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Naples '44

by Kilian Melloy
Wednesday Nov 29, 2017
Naples '44

Director Francisco Patierno's adapts Norman Lewis' memoir "Naples '44: A World War II Diary of Occupied Italy."

Lewis' gorgeously written memoir recalls the British writer's service with the Allies in Italy, where he worked as a military administrator in Naples after the Fascists had been ousted and the Germans driven out. The big-screen treatment, taking the abridged title "Naples '44," falls between the documentary and feature film fomats, in that it features Benedict Cumberbatch narrating a likewise abridged reading of the book, set to a mix of archival footage, clips from movies, and new footage that shows the city as it is today.

The abridgment is well done, highlighting various memorable episodes from Lewis' time in Italy. Cumberbatch's reading is crisp, expressive, and lively -- a good match for Lewis' voluptuous and crystalline prose. Lewis recounts Naples and its residents, many of whom suffered terribly in the aftermath of the city's liberation. Women sold sexual services for tins of food; citizens who had survived the war died when German time bombs went off, destroying buildings; packs of starving children ("hawk-eyed boys" and blind girls) roved; Allied military men romanced the local girls, while the native males grew restless and resentful. In one comic passage Lewis describes being recruited to serve as a translator for one such mismatched pair. Each wanted to know whether the other was married, but they had no language in common; through Lewis, they were about to "lie to their hearts' content," a phrase loaded with all the nuances and paradoxes of the place and the time, and the romances that unfolded there.

Where the film falters is in the causal aspect. The new footage offers a slender through-line, following an older man as he wanders the countryside, the streets, and the rooftops; he seems to be intended as a stand-in for Lewis, a figure now looking back on the times being described. (In an early scene, he reaches into a concealed cubby and finds a vintage watch, wrapped in crumbling cloth.) This device serves the film nicely; this being a memoir, themes of time and memory and nostalgia are front and center.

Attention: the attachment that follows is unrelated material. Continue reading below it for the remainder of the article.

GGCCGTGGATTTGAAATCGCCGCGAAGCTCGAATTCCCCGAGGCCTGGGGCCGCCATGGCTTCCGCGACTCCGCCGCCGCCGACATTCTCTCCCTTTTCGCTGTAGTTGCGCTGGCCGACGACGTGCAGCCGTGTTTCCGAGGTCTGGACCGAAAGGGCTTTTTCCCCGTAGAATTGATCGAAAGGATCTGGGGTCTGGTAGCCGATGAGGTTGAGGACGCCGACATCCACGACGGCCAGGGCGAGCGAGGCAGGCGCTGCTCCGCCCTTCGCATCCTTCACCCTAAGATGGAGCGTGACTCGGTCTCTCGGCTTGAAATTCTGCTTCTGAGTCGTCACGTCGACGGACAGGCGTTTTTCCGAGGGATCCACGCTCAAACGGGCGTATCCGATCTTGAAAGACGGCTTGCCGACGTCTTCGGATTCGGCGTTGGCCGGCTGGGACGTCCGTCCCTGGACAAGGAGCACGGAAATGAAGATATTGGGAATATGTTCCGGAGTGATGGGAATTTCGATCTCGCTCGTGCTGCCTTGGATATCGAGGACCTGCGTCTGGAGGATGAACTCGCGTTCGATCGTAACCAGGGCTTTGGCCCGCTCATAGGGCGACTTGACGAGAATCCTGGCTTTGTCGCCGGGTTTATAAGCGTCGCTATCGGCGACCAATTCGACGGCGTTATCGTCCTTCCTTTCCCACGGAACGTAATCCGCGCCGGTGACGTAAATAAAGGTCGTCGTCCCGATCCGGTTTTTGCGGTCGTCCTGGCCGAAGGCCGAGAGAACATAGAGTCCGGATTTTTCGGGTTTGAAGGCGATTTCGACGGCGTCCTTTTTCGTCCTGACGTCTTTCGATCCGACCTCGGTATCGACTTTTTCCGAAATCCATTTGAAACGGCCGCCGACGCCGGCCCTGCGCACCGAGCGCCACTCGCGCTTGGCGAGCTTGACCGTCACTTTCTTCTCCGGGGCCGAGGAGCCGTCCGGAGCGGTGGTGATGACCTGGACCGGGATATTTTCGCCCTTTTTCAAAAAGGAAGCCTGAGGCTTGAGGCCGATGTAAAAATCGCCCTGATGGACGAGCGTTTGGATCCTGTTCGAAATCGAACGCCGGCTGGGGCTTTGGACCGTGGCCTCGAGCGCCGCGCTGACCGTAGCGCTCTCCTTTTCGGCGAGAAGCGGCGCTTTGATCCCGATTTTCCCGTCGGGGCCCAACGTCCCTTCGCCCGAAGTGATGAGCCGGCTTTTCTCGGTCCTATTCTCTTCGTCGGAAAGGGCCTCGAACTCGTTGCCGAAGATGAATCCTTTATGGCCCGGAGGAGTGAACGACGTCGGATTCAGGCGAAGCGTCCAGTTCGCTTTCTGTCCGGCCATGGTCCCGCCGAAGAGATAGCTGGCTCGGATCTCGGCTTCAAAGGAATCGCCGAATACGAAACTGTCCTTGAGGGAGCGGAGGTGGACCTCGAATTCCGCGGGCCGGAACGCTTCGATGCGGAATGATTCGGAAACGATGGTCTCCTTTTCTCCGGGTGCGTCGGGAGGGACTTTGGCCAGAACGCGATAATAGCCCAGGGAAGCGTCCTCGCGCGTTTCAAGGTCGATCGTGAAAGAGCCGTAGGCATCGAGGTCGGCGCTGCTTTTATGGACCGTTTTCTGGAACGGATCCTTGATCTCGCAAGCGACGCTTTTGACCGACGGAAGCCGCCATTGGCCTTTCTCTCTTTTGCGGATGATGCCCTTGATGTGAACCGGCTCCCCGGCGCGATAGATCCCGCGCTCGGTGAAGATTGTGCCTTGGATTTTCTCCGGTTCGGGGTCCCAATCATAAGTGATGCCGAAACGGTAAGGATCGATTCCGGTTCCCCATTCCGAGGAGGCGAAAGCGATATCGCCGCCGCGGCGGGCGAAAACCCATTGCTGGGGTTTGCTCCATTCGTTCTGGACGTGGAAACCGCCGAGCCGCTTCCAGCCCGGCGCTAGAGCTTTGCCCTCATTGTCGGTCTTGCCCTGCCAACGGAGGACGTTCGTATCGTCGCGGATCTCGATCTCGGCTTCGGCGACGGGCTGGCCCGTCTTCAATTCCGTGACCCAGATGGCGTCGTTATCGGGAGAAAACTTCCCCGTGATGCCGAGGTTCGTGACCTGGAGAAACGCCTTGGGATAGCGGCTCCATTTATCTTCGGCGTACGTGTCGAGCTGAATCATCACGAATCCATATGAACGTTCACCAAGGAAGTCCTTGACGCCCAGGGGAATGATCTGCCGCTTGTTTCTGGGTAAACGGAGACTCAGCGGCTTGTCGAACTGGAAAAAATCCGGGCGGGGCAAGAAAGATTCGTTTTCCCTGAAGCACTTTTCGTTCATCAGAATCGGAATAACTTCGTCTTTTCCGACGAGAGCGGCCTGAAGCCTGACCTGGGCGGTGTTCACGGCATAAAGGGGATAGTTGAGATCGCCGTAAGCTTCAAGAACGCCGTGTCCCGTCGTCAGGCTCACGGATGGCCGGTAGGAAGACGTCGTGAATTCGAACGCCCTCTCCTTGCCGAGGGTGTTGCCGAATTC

But the film relies too heavily on a mélange of old movies, several of them -- like Rossellini's 1946 film "Paisan" -- being from the Italian neorealism school. (There are also clips from Mike Nichols' 1970 film "Catch-22" and the 1961 Ernest Borgnine movie "Il re di Poggioreale" -- it's pretty funny to see Borgnine, who is obviously dubbed, pop up here.) The clips are amusing, but often don't mesh with the narration.

What does mesh well, though, is the film's music, by Andrea Guerra; the score creates a dreamlike ambiance that's perfect for the reflective, memorial tone of the prose and Cumberbatch's delivery.

Overall it's a mixed bag, but "Naples '44" leaves you with a curious feeling, as if you'd been there yourself to witness the events you've just heard of. The film does more than show us a clips reel; it sparks the imagination.

Kilian Melloy serves as EDGE Media Network's Assistant Arts Editor. He also reviews theater for WBUR. His professional memberships include the National Lesbian & Gay Journalists Association, the Boston Online Film Critics Association, The Gay and Lesbian Entertainment Critics Association, and the Boston Theater Critics Association's Elliot Norton Awards Committee.


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